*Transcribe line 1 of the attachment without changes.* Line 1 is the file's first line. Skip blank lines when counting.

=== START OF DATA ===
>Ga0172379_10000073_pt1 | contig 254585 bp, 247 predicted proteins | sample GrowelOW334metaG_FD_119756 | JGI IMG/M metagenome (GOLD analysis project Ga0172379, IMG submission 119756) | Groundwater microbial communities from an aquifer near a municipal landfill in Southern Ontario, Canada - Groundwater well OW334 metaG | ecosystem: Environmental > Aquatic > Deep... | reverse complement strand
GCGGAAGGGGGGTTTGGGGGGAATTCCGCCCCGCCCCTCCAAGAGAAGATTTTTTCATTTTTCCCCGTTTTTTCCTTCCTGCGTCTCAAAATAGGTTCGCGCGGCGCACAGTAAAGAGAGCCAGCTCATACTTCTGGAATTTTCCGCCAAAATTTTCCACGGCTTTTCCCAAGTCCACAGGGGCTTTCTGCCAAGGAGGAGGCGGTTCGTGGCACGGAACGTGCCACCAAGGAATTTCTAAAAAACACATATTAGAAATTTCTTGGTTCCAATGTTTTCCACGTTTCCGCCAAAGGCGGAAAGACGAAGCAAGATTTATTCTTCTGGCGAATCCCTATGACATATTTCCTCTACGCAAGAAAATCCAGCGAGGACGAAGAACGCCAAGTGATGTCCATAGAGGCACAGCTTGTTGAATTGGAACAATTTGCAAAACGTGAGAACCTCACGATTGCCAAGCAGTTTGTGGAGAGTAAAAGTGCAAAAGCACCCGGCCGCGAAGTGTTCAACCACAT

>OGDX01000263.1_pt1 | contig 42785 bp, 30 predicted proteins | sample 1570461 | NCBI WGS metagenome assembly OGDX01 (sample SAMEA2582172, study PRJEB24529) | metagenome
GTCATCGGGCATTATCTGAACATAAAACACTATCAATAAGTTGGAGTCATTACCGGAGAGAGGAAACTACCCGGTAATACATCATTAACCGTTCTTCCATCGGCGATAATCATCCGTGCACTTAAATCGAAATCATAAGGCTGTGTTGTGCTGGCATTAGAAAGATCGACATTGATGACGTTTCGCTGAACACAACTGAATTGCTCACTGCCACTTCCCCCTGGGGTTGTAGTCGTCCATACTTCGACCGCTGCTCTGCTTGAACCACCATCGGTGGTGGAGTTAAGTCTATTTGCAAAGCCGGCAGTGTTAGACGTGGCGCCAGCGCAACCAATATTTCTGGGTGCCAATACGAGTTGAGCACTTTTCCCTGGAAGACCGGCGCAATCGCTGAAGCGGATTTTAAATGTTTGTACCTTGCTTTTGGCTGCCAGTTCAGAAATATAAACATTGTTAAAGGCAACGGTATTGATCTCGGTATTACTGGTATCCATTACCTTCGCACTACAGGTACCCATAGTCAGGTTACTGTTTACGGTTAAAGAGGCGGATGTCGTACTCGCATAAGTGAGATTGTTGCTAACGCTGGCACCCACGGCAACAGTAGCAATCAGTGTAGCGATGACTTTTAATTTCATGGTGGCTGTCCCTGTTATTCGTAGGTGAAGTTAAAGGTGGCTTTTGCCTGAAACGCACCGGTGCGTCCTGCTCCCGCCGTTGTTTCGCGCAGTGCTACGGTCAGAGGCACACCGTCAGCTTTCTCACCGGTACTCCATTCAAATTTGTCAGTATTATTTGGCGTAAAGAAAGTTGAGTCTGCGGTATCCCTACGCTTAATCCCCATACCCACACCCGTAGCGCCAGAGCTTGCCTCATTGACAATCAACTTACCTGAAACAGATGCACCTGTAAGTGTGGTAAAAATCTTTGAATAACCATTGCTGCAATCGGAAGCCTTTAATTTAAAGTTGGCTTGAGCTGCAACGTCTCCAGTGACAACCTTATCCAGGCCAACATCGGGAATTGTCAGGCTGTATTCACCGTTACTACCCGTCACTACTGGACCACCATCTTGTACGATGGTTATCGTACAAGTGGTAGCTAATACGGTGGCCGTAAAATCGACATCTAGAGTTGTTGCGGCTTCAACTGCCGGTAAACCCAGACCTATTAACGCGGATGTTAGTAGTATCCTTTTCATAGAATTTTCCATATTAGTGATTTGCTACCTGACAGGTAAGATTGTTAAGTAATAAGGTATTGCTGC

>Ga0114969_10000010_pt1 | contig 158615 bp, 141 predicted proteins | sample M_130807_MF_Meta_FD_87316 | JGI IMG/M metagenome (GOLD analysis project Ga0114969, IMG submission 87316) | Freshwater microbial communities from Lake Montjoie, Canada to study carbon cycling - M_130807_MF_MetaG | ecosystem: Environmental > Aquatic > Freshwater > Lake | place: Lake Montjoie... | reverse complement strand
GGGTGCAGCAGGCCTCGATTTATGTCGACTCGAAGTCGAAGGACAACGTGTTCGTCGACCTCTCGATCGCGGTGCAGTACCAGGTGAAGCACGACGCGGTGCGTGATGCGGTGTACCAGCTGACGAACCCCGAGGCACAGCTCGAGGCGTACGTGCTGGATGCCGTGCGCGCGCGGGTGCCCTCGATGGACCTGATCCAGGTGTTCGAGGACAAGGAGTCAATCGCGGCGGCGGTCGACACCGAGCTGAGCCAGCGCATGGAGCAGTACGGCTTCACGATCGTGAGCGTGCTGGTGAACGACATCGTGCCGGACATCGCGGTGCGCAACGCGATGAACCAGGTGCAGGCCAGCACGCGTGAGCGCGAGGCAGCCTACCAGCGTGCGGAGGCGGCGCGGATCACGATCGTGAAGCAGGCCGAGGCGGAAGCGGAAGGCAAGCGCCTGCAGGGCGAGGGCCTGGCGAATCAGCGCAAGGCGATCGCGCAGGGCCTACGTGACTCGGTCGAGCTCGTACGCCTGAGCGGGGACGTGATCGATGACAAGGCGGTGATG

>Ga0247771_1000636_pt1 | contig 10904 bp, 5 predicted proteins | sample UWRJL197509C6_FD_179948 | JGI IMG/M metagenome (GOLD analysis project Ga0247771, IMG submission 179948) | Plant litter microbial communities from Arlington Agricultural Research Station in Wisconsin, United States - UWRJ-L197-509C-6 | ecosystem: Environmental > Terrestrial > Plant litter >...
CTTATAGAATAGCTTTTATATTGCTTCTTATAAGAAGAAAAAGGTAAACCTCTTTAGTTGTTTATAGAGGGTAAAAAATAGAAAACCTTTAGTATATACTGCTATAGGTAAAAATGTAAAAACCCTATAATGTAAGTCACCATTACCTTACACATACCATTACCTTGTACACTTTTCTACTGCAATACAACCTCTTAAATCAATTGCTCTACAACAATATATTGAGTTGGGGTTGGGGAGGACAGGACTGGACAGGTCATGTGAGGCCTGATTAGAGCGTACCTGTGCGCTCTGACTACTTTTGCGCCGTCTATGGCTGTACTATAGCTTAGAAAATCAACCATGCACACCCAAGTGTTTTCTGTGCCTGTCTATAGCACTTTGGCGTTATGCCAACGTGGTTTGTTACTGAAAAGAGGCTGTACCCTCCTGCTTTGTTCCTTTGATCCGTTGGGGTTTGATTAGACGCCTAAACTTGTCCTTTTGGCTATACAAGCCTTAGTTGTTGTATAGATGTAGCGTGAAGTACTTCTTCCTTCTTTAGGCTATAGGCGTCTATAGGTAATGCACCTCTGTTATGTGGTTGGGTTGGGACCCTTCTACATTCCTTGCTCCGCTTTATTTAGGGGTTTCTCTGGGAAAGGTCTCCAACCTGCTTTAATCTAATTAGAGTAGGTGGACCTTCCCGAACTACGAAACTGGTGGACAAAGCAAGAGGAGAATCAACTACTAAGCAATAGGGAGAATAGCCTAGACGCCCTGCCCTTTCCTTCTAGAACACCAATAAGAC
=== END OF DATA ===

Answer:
>Ga0172379_10000073_pt1 | contig 254585 bp, 247 predicted proteins | sample GrowelOW334metaG_FD_119756 | JGI IMG/M metagenome (GOLD analysis project Ga0172379, IMG submission 119756) | Groundwater microbial communities from an aquifer near a municipal landfill in Southern Ontario, Canada - Groundwater well OW334 metaG | ecosystem: Environmental > Aquatic > Deep... | reverse complement strand